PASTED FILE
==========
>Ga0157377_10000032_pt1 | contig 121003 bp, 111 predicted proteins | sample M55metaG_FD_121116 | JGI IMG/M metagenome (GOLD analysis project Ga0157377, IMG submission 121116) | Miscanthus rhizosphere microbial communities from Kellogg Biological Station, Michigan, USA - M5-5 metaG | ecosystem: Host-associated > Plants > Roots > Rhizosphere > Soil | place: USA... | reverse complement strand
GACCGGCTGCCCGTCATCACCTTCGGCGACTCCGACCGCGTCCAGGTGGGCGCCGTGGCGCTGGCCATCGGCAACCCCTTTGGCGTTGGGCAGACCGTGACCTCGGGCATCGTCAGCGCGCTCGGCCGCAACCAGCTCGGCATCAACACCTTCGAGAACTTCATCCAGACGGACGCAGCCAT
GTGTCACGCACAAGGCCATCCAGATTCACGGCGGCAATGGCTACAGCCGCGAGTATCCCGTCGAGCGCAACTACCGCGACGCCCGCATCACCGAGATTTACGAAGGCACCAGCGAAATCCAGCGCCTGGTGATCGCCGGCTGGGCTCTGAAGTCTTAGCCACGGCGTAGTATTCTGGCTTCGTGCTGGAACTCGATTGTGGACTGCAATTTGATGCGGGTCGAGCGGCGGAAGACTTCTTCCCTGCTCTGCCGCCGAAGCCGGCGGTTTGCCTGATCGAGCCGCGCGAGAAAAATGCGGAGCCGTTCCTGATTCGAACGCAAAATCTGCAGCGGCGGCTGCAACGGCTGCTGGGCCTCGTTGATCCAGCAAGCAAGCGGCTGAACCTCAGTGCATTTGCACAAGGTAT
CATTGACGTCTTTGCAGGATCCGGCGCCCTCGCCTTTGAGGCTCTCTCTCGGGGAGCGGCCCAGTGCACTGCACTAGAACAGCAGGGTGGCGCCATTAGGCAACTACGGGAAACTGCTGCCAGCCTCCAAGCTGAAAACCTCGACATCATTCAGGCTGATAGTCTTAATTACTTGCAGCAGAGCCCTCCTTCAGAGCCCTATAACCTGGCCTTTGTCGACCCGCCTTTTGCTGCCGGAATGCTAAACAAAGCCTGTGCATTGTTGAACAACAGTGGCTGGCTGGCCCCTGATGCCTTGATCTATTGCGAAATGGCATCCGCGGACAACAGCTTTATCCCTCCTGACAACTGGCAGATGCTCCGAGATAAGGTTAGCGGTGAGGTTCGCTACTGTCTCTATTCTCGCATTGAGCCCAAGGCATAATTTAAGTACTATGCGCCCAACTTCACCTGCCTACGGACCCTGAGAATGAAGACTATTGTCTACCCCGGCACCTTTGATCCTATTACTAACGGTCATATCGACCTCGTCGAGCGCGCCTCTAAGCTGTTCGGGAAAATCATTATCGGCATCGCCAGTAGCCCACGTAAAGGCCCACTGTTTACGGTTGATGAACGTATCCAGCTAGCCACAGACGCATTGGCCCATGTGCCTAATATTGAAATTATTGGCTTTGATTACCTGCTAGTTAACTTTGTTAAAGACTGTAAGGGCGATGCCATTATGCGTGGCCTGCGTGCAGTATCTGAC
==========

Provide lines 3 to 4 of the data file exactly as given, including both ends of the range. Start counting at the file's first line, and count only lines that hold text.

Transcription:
GTGTCACGCACAAGGCCATCCAGATTCACGGCGGCAATGGCTACAGCCGCGAGTATCCCGTCGAGCGCAACTACCGCGACGCCCGCATCACCGAGATTTACGAAGGCACCAGCGAAATCCAGCGCCTGGTGATCGCCGGCTGGGCTCTGAAGTCTTAGCCACGGCGTAGTATTCTGGCTTCGTGCTGGAACTCGATTGTGGACTGCAATTTGATGCGGGTCGAGCGGCGGAAGACTTCTTCCCTGCTCTGCCGCCGAAGCCGGCGGTTTGCCTGATCGAGCCGCGCGAGAAAAATGCGGAGCCGTTCCTGATTCGAACGCAAAATCTGCAGCGGCGGCTGCAACGGCTGCTGGGCCTCGTTGATCCAGCAAGCAAGCGGCTGAACCTCAGTGCATTTGCACAAGGTAT
CATTGACGTCTTTGCAGGATCCGGCGCCCTCGCCTTTGAGGCTCTCTCTCGGGGAGCGGCCCAGTGCACTGCACTAGAACAGCAGGGTGGCGCCATTAGGCAACTACGGGAAACTGCTGCCAGCCTCCAAGCTGAAAACCTCGACATCATTCAGGCTGATAGTCTTAATTACTTGCAGCAGAGCCCTCCTTCAGAGCCCTATAACCTGGCCTTTGTCGACCCGCCTTTTGCTGCCGGAATGCTAAACAAAGCCTGTGCATTGTTGAACAACAGTGGCTGGCTGGCCCCTGATGCCTTGATCTATTGCGAAATGGCATCCGCGGACAACAGCTTTATCCCTCCTGACAACTGGCAGATGCTCCGAGATAAGGTTAGCGGTGAGGTTCGCTACTGTCTCTATTCTCGCATTGAGCCCAAGGCATAATTTAAGTACTATGCGCCCAACTTCACCTGCCTACGGACCCTGAGAATGAAGACTATTGTCTACCCCGGCACCTTTGATCCTATTACTAACGGTCATATCGACCTCGTCGAGCGCGCCTCTAAGCTGTTCGGGAAAATCATTATCGGCATCGCCAGTAGCCCACGTAAAGGCCCACTGTTTACGGTTGATGAACGTATCCAGCTAGCCACAGACGCATTGGCCCATGTGCCTAATATTGAAATTATTGGCTTTGATTACCTGCTAGTTAACTTTGTTAAAGACTGTAAGGGCGATGCCATTATGCGTGGCCTGCGTGCAGTATCTGAC